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Imagine what would be, if history had occurred a bit differently. Who says it didn't, somewhere? These fictional news items explore that possibility. Written by Alternate Historian

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April 12

In 1945, the sad, single term Presidency of Bill Douglas which began on this day was born in a smear that ended in a debacle.

The sad, single term presidency of Bill DouglasFDR had sent two names to the Chicago convention in 1944 - he would take either Truman or Douglas in place of the discredited Wallace. Douglas's liberal backers solved the problem by leaking supposed police reports showing that rather than being associated with the Pendergast machine but clean, Truman had in fact been a bag man for the mobbed up KC Democrats. It was a lie. Truman had been put up to keep an exurban office in friendly hands but was himself clean [the same could not be said of his friends and associates]. However with liberal prodding the Chicago papers ran with the story long enough to sink him at the convention. Needless to say he never forgave Douglas or the liberals, remaining a persistent critic from his Senate seat.

A new article by Scott PalterThe US public may not have realized that in reelecting FDR in 1944 they were electing a walking corpse but the key players in the Democratic party were quite aware. Labor and the liberals knew they could work with Douglas. The urban bosses and Dixie had preferred Truman. When Douglas's presidency turned sour this split would manifest itself. Douglas offered milder terms to Japan at Potsdam breaking with FDR's Unconditional Surrender. He was still not mild enough to get the Japanese militarists to face reality. It took two atom bombs for them to see the light. Dougals's liberal supporters never fully forgave him for using those weapons. Wallace from his perch in the Commerce Department led the critics.

The postwar demobilization and conversion to civilian production was a debacle. The unions ran wild with the country repeatedly paralyzed by strikes. Truman called for decisive presidential action, especially against the railroad strike. Douglas would not break with the unions. Inflation skyrocketed and the piecemeal removal of controls made matters worse. Douglas's attempts to keep Lend Lease going took a good part of the blame for the mess. The UK was bankrupt and Europe and Japan were starving. So the need was there but the American public begrudged the expense. The war was over and they wanted to forget the world existed.

Douglas's policy towards Communism exacerbated matters. Trying to avoid a break with the Democratic Party's left, Douglas abandoned Chiang, accepted partitions of Iran and Norway, allowed the Soviets to force Turkey to part with territory and bases and watched Greece torn apart by civil war. He kept trying to find a way to work with his old left allies internally and refused to accept that many Americans regarded domestic Communists as traitors.

This crystallized in the 1946 elections. Douglas campaigned for his party on conciliation with the Soviets, an end to segregation and extension on the New Deal. The Republicans captured both houses of Congress and a host of state legislatures. Most of the south walked out of the party to form independent state Democratic parties dedicated to segregation and white supremacy. The victorious Republican slogan was ?had enough'.

Faced with a heavily Republican Congress Douglas was forced to make some compromises. He was forced to break with the Soviets. The Marshal Plan to rebuild Europe was launched. Chiang was supported on Taiwan. Greece was partitioned and the rump of Turkey was given large scale US aid although the Soviet bases at Gallipoli remained. A German Federal Republic was formed out of the allied occupation zones in Germany and Austria but at the price of giving up the allied sectors of Berlin and Vienna. Macarthur was replaced in Japan by Collins and the semi-New Deal experiments were ended. Instead Japan was rebuilt as a bulwark against Soviet power. Several million Korean refugees fled there when Kim destroyed South Korea [Douglas had evacuated the US occupation force rather than sully his hands dealing with the authoritarian and unpleasant Rhee regime]. Douglas also danced on Palestine. The UN proved unable to approve either partition or an extension of the British mandate so the British withdrew and the place descended into chaos out of which an Israeli state was born with little international recognition beyond the Soviet Block.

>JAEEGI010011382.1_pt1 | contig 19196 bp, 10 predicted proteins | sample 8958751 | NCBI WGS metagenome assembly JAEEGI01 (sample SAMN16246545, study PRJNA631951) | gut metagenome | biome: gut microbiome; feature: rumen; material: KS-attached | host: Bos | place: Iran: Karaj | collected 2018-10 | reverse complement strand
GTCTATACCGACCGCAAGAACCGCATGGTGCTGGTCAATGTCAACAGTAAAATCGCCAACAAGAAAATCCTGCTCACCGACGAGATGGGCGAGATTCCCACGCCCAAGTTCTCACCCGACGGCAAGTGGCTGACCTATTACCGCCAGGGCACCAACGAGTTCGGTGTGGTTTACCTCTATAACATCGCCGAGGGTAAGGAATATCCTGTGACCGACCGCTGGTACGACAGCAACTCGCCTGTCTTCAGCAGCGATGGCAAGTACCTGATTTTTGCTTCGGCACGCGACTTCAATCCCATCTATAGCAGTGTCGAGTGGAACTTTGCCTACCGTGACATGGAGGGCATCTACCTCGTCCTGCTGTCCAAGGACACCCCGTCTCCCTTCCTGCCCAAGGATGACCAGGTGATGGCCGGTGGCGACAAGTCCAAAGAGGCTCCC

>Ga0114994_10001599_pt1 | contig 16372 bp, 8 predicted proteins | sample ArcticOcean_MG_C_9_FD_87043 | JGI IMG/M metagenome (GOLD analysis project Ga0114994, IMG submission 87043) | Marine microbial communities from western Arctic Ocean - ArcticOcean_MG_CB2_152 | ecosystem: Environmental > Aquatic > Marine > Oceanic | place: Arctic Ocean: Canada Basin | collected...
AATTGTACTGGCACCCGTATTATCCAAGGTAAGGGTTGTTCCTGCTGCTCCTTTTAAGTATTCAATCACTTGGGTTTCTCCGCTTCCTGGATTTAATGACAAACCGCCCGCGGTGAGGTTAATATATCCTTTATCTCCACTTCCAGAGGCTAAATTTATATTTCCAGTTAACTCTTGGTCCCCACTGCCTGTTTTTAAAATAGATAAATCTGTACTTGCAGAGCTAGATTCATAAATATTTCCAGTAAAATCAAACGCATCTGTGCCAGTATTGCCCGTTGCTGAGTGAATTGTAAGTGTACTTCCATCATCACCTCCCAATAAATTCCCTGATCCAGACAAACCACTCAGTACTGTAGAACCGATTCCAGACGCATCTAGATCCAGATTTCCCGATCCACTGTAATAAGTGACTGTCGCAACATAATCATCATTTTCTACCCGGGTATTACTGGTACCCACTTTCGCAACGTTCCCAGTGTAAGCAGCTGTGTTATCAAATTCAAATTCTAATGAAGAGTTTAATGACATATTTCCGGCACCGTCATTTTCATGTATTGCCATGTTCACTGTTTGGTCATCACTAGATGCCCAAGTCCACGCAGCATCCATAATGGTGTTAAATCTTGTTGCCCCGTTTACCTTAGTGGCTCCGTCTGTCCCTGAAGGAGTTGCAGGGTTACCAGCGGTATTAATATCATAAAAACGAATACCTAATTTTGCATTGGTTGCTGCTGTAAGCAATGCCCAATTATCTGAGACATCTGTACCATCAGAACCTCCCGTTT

Domestically the high points of the new Congress were an anti-lynching bill [which in turn required a large force of US marshals to enforce] and Douglas's desegregation of the armed forces. The cost of these advances were major race riots in several dozen cities as the white public rebelled against being pushed and the newly empowered blacks pushed back. The Taft-Hartley Act was met by another round of massive strikes, these overtly political. Douglas sealed his political fate by always siding with the unions.

The 1948 election was an anti-climax. Despite all the coddling, Wallace ran for President anyway. Strom Thurmond ran a regional states rights campaign in Dixie. Douglas and Hubert Humphrey of Minnesota ran as avid New Dealers but the public had had enough. Thurmond carried 14 southern and border states. Dewey carried the rest with 50 percent of the vote. The icing on the cake came two weeks before the election when Stalin's armies marched into Belgrade to bring Yugoslavia back into the Soviet orbit. Exposed as impotent at home and abroad, Douglas went off into retirement leaving the Democratic Party to wish they had chosen Truman.






© Today in Alternate History, 2013-. All characters appearing in this work are fictitious. Any resemblance to real persons, living or dead, is purely coincidental.